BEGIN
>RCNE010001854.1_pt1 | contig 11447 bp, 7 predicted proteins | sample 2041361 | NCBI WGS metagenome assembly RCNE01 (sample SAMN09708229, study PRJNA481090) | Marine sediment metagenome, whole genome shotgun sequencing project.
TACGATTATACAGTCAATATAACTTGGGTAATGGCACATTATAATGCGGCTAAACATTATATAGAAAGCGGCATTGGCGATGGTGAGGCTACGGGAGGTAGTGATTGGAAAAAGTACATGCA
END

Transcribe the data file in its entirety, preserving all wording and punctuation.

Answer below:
>RCNE010001854.1_pt1 | contig 11447 bp, 7 predicted proteins | sample 2041361 | NCBI WGS metagenome assembly RCNE01 (sample SAMN09708229, study PRJNA481090) | Marine sediment metagenome, whole genome shotgun sequencing project.
TACGATTATACAGTCAATATAACTTGGGTAATGGCACATTATAATGCGGCTAAACATTATATAGAAAGCGGCATTGGCGATGGTGAGGCTACGGGAGGTAGTGATTGGAAAAAGTACATGCA